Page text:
Utah Fits All Scholarship application announcement brings celebration – but also heartbreak – for Utah families

Robyn Bagley, Executive Director of UEFA

Republished May 31, 2024 from DeseretNews

May 3rd was a day of both celebration and disappointment for the anxious families of over 27,000 students across the state of Utah. In the scholarship’s inaugural year, 98% of awardees have qualified to receive it under the “tier one” low-income category. Only 10,000 applicants would receive the good news that they had been awarded the Utah Fits All Scholarship. For those fortunate children, the coming school year is bright with new hope and opportunity. 

Meanwhile, over 17,000 children were waitlisted – nearly two-thirds of applicants. These families are left unable to access this “universal” school choice program. They face another year without the freedom and access to choose the best fit for their child’s education. Here are their personal and compelling stories. 

Mendi from Payson has a family of nine. Seven of her children were adopted from the foster care system. Five are neurodivergent. She says that’s one of the reasons the scholarship was so important to them. “The public school system is meant to meet the needs of the masses, but not to help those that can’t conform to the rigidity of their expectations.”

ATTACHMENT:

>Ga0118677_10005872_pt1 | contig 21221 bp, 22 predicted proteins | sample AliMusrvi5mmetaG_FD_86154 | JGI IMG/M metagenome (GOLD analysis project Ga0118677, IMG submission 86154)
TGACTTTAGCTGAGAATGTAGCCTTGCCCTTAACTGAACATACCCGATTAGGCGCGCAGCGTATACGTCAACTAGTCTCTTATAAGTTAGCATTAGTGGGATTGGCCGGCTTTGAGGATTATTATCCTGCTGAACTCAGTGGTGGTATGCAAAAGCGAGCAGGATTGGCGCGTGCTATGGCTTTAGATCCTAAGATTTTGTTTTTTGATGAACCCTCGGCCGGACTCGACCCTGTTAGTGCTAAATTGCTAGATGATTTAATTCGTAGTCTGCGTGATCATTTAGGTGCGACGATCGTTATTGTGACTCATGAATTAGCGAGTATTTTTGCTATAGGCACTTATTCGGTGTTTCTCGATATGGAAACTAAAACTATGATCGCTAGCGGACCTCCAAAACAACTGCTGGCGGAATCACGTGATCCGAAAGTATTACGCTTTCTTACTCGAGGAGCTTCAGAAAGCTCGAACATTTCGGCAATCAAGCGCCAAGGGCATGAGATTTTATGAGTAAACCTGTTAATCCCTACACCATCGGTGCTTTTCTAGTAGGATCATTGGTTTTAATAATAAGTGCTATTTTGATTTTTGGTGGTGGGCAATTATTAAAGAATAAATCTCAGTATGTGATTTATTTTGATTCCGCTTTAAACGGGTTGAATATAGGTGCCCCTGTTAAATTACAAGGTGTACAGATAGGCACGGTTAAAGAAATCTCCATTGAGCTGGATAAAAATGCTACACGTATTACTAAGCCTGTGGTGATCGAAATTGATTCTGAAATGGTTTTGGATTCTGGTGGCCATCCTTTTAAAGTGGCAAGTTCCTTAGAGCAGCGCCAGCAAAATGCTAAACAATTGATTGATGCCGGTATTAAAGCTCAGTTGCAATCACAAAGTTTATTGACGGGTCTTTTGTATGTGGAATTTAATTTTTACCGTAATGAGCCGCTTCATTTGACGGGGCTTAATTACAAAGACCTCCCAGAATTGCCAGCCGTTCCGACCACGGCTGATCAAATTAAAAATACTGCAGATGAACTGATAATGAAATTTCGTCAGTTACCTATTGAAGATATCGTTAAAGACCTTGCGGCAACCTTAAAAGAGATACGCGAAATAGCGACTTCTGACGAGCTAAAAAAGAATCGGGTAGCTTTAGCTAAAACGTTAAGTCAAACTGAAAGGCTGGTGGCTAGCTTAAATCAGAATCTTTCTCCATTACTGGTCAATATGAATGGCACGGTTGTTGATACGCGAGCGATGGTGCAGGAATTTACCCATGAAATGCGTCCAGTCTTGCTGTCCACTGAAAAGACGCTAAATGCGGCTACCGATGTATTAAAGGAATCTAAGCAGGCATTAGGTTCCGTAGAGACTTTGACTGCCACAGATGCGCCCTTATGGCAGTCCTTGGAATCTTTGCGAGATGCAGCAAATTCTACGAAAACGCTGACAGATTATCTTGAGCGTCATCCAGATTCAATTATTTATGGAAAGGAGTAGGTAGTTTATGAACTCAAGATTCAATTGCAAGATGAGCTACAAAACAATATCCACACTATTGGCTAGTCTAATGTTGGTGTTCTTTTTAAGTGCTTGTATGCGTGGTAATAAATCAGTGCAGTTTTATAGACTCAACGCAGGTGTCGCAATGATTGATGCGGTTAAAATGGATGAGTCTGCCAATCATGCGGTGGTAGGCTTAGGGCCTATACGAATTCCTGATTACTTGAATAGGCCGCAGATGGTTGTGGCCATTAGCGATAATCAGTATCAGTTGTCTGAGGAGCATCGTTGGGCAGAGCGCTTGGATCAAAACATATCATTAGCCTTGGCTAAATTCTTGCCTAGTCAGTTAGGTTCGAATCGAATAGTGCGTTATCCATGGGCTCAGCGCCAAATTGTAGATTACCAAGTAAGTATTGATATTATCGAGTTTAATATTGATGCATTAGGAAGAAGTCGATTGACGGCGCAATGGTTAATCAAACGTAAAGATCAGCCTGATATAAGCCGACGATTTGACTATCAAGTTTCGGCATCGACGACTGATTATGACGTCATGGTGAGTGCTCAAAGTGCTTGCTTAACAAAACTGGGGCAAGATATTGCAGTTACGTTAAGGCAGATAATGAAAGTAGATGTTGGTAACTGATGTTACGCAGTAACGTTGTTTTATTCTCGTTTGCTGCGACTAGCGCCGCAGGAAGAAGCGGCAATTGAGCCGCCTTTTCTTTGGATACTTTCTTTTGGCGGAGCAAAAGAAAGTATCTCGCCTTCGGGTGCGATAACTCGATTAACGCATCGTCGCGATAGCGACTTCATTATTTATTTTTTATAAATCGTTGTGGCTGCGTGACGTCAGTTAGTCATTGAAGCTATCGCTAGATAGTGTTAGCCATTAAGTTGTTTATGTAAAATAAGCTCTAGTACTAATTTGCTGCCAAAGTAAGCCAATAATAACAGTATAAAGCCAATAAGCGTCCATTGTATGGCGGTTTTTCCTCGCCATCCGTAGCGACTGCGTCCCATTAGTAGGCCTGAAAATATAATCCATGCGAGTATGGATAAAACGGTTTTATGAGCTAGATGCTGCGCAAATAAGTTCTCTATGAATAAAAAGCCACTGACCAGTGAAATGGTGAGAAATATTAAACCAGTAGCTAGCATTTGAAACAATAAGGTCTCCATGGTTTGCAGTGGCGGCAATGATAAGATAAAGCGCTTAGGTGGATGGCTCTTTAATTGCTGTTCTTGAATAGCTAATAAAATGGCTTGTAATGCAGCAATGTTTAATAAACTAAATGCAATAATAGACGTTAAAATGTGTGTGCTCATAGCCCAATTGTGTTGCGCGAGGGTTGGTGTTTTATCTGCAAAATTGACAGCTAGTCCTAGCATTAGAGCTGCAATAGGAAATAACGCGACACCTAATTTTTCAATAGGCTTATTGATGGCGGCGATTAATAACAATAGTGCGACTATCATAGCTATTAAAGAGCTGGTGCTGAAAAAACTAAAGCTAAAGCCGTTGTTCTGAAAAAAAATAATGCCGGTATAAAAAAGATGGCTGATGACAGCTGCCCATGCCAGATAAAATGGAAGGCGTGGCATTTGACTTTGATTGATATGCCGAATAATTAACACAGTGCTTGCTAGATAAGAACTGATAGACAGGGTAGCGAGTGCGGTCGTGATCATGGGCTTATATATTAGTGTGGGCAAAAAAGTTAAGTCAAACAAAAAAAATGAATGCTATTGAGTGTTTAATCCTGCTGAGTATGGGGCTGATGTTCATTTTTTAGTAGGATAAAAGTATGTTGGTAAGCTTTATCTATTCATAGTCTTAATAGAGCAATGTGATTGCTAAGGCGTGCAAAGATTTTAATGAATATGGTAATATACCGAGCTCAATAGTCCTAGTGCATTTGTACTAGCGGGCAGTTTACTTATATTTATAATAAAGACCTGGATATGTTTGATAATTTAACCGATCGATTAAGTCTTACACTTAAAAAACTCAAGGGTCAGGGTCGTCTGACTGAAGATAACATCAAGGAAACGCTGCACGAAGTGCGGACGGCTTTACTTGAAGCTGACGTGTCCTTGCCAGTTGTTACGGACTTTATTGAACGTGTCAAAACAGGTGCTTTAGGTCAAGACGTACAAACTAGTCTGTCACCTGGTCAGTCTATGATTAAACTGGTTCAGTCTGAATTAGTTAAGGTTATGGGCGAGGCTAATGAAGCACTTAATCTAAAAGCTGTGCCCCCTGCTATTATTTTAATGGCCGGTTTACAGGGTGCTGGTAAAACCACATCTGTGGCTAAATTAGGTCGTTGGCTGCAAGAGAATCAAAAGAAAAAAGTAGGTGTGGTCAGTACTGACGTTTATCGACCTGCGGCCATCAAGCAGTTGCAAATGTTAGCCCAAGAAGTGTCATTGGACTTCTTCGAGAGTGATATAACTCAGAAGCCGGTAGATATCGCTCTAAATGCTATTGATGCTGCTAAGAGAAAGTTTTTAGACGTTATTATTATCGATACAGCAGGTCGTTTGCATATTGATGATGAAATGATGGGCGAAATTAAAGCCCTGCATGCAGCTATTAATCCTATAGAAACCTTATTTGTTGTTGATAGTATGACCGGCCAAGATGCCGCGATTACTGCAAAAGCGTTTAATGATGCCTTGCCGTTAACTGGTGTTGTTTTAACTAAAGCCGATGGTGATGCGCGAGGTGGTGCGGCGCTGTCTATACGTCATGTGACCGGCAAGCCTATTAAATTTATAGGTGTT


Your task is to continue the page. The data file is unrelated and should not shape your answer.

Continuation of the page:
Heather of West Valley City says they fell into “tier two.” But her daughter Kara is fighting cancer and wasn’t receiving proper accommodations for her education from her district school. “We cannot afford to send either kid to our chosen school without the scholarship. Cancer treatments and ABA Therapy take up the majority of our income and we will not be able to give our kids the education we desire for them without help from the Utah Fits All Scholarship.” 

Tyson, a dad of four in Alpine, says the Utah Fits All Scholarship would have been “a Godsend” for their family. With it, all of their kids would have been able to go to their private school of choice and receive the best education for them. “We must expand this program to all families and attach education dollars to children,” says Tyson. 

Beth of Eagle Mountain has three children who, like all these families, were waitlisted. Describing their varied interests and giftings, she said “there is no way I would be able to let them really dive into their passions without the funding they could get from the Utah Fits All Scholarship. The funds would allow them to chase their dreams and grow exponentially faster than they ever could without it.” 

Donna in Layton says “we left public school because it was not meeting my son’s needs and his IEP was not being honored,” she says. “I pay a lot into the system through my tax dollars for education and it is frustrating to then not have access to any of the money that I pay to educate my own child. No matter someone’s finances I don’t feel like I should have to pay twice for my son’s education.”